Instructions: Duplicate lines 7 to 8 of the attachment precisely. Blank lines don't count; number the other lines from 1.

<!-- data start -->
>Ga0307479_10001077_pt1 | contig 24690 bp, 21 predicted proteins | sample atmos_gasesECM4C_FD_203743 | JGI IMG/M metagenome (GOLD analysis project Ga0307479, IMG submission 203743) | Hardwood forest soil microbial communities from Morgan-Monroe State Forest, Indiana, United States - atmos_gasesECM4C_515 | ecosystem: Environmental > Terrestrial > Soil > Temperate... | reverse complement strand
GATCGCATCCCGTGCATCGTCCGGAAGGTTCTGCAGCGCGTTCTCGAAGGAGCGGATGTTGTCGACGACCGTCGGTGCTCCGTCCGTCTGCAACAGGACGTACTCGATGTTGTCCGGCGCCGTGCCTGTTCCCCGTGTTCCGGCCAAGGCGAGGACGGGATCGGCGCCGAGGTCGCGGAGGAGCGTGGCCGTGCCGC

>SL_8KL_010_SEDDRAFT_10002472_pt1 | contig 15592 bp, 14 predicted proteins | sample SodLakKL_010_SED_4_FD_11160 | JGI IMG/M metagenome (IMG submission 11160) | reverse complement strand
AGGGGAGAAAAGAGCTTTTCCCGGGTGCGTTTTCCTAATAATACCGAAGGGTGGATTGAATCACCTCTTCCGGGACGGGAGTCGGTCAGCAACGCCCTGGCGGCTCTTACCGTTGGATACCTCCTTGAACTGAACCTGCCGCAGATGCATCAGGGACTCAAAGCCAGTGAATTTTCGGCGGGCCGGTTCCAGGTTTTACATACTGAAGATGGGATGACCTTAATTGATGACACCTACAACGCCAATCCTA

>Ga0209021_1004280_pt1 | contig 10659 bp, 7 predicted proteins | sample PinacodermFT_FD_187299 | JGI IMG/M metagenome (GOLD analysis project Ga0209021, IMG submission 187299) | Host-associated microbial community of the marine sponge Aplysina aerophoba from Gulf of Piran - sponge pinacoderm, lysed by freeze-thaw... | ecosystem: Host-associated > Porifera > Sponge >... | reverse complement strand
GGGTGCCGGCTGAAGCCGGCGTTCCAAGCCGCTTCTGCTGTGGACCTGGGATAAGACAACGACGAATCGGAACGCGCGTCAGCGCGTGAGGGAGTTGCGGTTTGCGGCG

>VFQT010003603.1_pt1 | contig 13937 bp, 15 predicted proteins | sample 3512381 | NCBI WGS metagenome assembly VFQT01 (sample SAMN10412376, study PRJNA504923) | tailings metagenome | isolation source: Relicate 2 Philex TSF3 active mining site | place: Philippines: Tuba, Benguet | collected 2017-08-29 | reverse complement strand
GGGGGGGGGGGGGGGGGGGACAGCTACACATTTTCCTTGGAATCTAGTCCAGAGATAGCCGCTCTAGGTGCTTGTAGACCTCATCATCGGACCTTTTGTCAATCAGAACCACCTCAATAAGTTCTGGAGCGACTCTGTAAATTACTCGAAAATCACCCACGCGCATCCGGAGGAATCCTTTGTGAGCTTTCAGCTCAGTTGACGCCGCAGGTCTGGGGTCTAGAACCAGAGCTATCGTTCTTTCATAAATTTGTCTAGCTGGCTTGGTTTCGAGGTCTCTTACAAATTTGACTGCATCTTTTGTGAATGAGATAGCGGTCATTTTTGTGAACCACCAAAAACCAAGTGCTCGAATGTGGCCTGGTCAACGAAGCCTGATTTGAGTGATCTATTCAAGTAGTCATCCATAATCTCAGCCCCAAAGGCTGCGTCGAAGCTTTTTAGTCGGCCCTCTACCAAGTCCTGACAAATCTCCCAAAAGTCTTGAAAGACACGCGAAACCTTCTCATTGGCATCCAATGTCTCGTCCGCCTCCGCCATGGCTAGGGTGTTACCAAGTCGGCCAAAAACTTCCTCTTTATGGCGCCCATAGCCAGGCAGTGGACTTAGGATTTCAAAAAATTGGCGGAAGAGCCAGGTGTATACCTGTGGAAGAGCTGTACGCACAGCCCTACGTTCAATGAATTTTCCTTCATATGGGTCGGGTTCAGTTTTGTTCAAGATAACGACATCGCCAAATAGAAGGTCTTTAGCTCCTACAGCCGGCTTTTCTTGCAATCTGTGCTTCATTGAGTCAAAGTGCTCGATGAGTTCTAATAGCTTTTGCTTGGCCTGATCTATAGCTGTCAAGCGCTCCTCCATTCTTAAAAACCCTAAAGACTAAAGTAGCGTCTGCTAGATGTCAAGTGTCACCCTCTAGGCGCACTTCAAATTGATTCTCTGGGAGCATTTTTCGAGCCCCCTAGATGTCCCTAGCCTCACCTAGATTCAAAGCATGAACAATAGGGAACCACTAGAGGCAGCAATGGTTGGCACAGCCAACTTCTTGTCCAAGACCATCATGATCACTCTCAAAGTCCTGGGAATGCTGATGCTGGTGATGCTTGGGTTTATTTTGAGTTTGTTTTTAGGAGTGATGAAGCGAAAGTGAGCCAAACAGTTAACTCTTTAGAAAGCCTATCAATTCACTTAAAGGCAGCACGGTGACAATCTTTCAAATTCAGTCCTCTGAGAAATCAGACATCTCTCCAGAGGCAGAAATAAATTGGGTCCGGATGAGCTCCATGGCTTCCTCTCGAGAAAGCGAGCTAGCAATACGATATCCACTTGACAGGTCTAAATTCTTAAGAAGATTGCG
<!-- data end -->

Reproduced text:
>VFQT010003603.1_pt1 | contig 13937 bp, 15 predicted proteins | sample 3512381 | NCBI WGS metagenome assembly VFQT01 (sample SAMN10412376, study PRJNA504923) | tailings metagenome | isolation source: Relicate 2 Philex TSF3 active mining site | place: Philippines: Tuba, Benguet | collected 2017-08-29 | reverse complement strand
GGGGGGGGGGGGGGGGGGGACAGCTACACATTTTCCTTGGAATCTAGTCCAGAGATAGCCGCTCTAGGTGCTTGTAGACCTCATCATCGGACCTTTTGTCAATCAGAACCACCTCAATAAGTTCTGGAGCGACTCTGTAAATTACTCGAAAATCACCCACGCGCATCCGGAGGAATCCTTTGTGAGCTTTCAGCTCAGTTGACGCCGCAGGTCTGGGGTCTAGAACCAGAGCTATCGTTCTTTCATAAATTTGTCTAGCTGGCTTGGTTTCGAGGTCTCTTACAAATTTGACTGCATCTTTTGTGAATGAGATAGCGGTCATTTTTGTGAACCACCAAAAACCAAGTGCTCGAATGTGGCCTGGTCAACGAAGCCTGATTTGAGTGATCTATTCAAGTAGTCATCCATAATCTCAGCCCCAAAGGCTGCGTCGAAGCTTTTTAGTCGGCCCTCTACCAAGTCCTGACAAATCTCCCAAAAGTCTTGAAAGACACGCGAAACCTTCTCATTGGCATCCAATGTCTCGTCCGCCTCCGCCATGGCTAGGGTGTTACCAAGTCGGCCAAAAACTTCCTCTTTATGGCGCCCATAGCCAGGCAGTGGACTTAGGATTTCAAAAAATTGGCGGAAGAGCCAGGTGTATACCTGTGGAAGAGCTGTACGCACAGCCCTACGTTCAATGAATTTTCCTTCATATGGGTCGGGTTCAGTTTTGTTCAAGATAACGACATCGCCAAATAGAAGGTCTTTAGCTCCTACAGCCGGCTTTTCTTGCAATCTGTGCTTCATTGAGTCAAAGTGCTCGATGAGTTCTAATAGCTTTTGCTTGGCCTGATCTATAGCTGTCAAGCGCTCCTCCATTCTTAAAAACCCTAAAGACTAAAGTAGCGTCTGCTAGATGTCAAGTGTCACCCTCTAGGCGCACTTCAAATTGATTCTCTGGGAGCATTTTTCGAGCCCCCTAGATGTCCCTAGCCTCACCTAGATTCAAAGCATGAACAATAGGGAACCACTAGAGGCAGCAATGGTTGGCACAGCCAACTTCTTGTCCAAGACCATCATGATCACTCTCAAAGTCCTGGGAATGCTGATGCTGGTGATGCTTGGGTTTATTTTGAGTTTGTTTTTAGGAGTGATGAAGCGAAAGTGAGCCAAACAGTTAACTCTTTAGAAAGCCTATCAATTCACTTAAAGGCAGCACGGTGACAATCTTTCAAATTCAGTCCTCTGAGAAATCAGACATCTCTCCAGAGGCAGAAATAAATTGGGTCCGGATGAGCTCCATGGCTTCCTCTCGAGAAAGCGAGCTAGCAATACGATATCCACTTGACAGGTCTAAATTCTTAAGAAGATTGCG